There’s one week left to submit an idea to Knight News Challenge: Libraries, which offers applicants a chance to share in $2.5 million by focusing on the question, “How might we leverage libraries as a platform to build more knowledgeable communities?” Here are some thoughts and tips as you prepare your entry:
The blog of the John S. and James L. Knight Foundation
Photo of downtown Miami by Flickr user Lonny Paul.
Knight Cities Challenge offers applicants a chance to share in $5 million by focusing on the question: "What’s your best idea to make cities more successful?” The contest will test the most innovative ideas in talent, opportunity and engagement in one or more of 26 Knight Foundation communities. Below, urbanist Richard Florida, director of the Martin Prosperity Institute at the University of Toronto, Global Research Professor at New York University, and co-founder of The Atlantic’s CityLab, writes about talent as a driver of city success.
The Knight Cities Challenge comes at just the right time. Just as our cities are coming back, they also face new and deep challenges.
The past couple of decades have seen a dramatic back-to-the-city movement, which Alan Ehrenhalt has dubbed a “great inversion.” As talented and ambitious people stream back to cities and urbanizing suburbs, the nature of city building and economic development has changed dramatically. No longer can places prosper by luring in headquarters or factories. The key to success is the attraction, retention and magnetization of talent. The great urbanist Jane Jacobs was the first to recognize the economic power that’s unleashed when talented people cluster in cities.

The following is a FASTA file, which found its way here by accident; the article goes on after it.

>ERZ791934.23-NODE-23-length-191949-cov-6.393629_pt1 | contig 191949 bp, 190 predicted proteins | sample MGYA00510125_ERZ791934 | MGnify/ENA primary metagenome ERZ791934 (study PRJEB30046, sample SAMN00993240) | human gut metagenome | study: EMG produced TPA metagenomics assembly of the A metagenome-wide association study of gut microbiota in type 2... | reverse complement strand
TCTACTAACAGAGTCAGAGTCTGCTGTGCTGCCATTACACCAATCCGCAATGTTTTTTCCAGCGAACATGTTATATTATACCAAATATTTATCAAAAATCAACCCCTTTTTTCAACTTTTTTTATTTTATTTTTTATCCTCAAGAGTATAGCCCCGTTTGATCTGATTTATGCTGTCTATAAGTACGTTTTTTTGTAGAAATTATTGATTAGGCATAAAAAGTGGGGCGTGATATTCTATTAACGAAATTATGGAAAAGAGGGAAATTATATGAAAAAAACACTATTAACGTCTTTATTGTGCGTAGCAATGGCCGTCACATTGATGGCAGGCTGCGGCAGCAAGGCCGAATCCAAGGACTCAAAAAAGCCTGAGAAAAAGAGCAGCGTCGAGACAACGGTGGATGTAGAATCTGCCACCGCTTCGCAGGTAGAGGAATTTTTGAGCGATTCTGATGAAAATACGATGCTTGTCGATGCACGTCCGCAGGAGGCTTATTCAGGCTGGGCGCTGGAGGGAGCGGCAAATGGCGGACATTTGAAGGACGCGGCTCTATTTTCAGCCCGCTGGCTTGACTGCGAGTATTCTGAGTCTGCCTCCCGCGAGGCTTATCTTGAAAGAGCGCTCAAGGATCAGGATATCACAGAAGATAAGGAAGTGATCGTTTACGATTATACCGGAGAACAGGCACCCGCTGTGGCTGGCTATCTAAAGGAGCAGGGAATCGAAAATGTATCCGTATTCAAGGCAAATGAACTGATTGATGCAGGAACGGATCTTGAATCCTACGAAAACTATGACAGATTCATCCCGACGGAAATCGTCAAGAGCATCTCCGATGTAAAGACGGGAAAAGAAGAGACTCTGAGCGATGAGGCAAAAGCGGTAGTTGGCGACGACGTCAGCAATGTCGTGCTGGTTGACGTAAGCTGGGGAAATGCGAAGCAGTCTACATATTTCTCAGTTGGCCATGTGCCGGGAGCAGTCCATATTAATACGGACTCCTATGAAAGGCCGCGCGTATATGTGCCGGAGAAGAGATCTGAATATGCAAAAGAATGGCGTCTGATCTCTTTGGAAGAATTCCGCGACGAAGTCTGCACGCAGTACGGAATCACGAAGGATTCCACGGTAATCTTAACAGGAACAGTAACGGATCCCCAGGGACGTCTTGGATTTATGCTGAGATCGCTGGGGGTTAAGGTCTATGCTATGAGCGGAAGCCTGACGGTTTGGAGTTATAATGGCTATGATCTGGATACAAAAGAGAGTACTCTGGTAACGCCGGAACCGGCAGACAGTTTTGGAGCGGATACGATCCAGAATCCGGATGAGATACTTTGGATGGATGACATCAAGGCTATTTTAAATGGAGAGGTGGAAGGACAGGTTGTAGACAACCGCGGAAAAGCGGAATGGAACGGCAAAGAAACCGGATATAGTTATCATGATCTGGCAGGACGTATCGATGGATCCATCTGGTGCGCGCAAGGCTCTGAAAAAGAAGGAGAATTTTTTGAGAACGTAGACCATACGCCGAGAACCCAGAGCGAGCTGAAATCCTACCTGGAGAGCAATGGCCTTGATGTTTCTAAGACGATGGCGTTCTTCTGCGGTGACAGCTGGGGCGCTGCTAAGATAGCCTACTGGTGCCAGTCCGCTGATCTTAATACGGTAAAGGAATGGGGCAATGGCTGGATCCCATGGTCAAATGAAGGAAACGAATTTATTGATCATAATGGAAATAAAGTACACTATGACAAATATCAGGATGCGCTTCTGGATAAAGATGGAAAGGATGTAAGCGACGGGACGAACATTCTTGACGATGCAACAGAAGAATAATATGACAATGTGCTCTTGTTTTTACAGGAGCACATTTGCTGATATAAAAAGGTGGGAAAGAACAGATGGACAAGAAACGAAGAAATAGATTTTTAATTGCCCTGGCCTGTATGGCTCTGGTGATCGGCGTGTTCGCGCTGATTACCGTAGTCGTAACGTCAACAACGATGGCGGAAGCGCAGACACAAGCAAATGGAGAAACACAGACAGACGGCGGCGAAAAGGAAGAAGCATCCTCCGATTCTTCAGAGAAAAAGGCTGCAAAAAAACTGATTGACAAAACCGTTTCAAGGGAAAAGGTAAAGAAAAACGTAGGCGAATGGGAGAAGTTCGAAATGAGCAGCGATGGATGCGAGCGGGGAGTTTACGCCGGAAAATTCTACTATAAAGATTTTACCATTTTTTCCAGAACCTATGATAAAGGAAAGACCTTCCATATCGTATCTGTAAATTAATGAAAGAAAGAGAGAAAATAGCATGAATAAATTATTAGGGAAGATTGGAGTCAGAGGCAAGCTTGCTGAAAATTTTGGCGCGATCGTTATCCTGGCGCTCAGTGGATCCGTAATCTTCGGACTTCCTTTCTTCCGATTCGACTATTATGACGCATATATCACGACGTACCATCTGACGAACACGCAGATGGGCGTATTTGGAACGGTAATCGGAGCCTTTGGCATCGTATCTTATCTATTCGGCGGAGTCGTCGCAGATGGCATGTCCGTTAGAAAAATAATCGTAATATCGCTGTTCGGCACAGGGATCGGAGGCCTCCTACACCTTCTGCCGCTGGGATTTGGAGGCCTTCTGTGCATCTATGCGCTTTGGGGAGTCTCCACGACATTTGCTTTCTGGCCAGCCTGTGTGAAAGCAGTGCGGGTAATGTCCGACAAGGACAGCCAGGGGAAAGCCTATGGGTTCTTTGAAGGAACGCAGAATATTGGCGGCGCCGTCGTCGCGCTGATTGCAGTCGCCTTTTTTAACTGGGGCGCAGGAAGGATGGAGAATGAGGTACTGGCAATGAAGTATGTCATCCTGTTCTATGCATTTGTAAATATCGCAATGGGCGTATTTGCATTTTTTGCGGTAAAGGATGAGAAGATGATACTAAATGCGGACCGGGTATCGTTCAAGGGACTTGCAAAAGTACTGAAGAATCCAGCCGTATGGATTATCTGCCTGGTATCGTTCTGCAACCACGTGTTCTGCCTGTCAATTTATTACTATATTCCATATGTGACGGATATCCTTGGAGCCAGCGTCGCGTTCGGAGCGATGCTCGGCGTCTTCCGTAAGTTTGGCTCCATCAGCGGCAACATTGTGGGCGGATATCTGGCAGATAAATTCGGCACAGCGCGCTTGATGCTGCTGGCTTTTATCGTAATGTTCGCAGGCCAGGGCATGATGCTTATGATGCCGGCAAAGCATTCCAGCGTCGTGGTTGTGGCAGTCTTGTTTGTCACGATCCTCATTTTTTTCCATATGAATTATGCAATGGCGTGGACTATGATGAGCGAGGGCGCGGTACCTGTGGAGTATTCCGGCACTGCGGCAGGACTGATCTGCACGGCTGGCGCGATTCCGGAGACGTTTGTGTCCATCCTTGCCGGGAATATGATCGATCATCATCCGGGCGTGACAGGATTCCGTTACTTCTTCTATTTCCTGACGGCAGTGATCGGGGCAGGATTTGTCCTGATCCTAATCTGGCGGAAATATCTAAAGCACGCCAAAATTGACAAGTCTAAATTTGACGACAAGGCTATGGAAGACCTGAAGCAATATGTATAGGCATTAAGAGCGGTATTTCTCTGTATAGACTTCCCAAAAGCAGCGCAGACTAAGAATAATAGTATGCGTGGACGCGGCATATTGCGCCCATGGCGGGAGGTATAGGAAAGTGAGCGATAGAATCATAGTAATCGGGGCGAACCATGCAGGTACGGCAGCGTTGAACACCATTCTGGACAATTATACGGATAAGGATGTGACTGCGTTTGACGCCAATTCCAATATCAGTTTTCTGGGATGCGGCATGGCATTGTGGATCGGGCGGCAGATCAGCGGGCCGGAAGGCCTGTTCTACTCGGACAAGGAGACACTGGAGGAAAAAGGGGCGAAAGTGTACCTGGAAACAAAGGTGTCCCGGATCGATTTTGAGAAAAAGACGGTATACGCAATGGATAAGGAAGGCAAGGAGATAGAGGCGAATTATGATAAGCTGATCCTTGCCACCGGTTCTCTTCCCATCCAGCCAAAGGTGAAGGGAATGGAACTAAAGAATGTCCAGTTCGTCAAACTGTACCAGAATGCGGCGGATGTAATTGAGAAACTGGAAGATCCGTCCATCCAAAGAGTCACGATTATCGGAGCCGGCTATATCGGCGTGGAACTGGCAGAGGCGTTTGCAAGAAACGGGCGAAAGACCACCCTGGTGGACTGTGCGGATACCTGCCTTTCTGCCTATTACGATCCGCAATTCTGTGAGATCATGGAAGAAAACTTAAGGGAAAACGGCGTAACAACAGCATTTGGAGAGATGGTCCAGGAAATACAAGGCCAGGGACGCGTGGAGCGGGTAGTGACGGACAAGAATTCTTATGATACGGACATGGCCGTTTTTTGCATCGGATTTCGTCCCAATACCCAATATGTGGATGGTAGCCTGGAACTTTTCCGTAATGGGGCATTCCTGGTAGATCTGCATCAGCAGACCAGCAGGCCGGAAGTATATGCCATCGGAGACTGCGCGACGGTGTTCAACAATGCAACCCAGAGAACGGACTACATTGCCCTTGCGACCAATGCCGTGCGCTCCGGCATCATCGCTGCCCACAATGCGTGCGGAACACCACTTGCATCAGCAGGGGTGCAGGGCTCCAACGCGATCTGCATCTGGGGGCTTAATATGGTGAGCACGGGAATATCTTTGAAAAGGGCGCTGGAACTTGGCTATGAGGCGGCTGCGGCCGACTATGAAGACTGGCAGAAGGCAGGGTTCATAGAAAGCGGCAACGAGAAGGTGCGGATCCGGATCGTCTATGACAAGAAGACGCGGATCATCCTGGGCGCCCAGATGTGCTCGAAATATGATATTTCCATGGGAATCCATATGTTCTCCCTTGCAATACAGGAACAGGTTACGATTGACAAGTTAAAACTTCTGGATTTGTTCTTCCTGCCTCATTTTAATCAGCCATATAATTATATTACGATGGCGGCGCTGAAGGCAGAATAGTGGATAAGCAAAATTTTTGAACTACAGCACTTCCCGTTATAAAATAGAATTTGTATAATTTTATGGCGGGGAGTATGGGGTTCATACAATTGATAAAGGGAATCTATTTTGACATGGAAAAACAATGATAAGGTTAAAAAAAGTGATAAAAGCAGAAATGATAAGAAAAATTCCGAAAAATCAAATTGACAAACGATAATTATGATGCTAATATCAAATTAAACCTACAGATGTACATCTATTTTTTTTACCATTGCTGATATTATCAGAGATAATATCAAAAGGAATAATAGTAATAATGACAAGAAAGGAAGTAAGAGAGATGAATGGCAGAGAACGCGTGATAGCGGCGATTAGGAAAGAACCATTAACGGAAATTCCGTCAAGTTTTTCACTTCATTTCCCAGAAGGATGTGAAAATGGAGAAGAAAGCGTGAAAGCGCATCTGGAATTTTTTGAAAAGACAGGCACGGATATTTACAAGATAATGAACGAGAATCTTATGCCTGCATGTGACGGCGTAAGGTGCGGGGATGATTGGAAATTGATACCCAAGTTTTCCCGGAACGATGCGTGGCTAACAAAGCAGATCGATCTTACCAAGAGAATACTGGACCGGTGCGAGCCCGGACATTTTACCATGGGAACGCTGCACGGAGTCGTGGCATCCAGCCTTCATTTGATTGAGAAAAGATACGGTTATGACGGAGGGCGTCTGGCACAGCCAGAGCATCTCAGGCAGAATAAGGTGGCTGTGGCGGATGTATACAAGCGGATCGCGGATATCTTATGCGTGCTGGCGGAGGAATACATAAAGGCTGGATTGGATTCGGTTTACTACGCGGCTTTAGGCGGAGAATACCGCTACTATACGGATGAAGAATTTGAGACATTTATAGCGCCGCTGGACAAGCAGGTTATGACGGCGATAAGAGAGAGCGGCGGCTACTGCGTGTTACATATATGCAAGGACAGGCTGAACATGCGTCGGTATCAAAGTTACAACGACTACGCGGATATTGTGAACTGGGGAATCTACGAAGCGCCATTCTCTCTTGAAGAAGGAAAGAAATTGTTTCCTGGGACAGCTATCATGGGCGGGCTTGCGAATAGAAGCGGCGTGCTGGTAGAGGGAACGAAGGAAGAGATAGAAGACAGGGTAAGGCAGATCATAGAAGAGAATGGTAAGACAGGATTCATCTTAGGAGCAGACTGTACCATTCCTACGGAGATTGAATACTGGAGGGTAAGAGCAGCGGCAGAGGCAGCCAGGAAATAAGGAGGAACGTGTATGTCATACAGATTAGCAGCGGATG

Knight News Challenge: Libraries offers applicants a chance to share in $2.5 million by focusing on the question, “How might we leverage libraries as a platform to build more knowledgeable communities?” Below, Amy Garmer, director of the Aspen Institute Dialogue on Public Libraries, writes about the need for libraries to become community learning platforms.
The Knight Commission on the Information Needs of Communities in a Democracy called on the nation to make every community in the United States an informed, engaged community:
America needs a vision for “informed communities,” places where the information ecology meets the personal and civic information needs of people. This means people have the information they need to take advantage of life’s opportunities for themselves and their families. It also means they can participate fully in our system of self-government, to stand up and be heard. Paramount in this vision are the critical democratic values of openness, inclusion, participation, empowerment, and the common pursuit of truth and the public interest.
This vision of a place where the information ecology meets the personal and civic information needs of people describes perfectly the public library! And it’s the starting point for the work we’re doing through the Aspen Institute Dialogue on Public Libraries.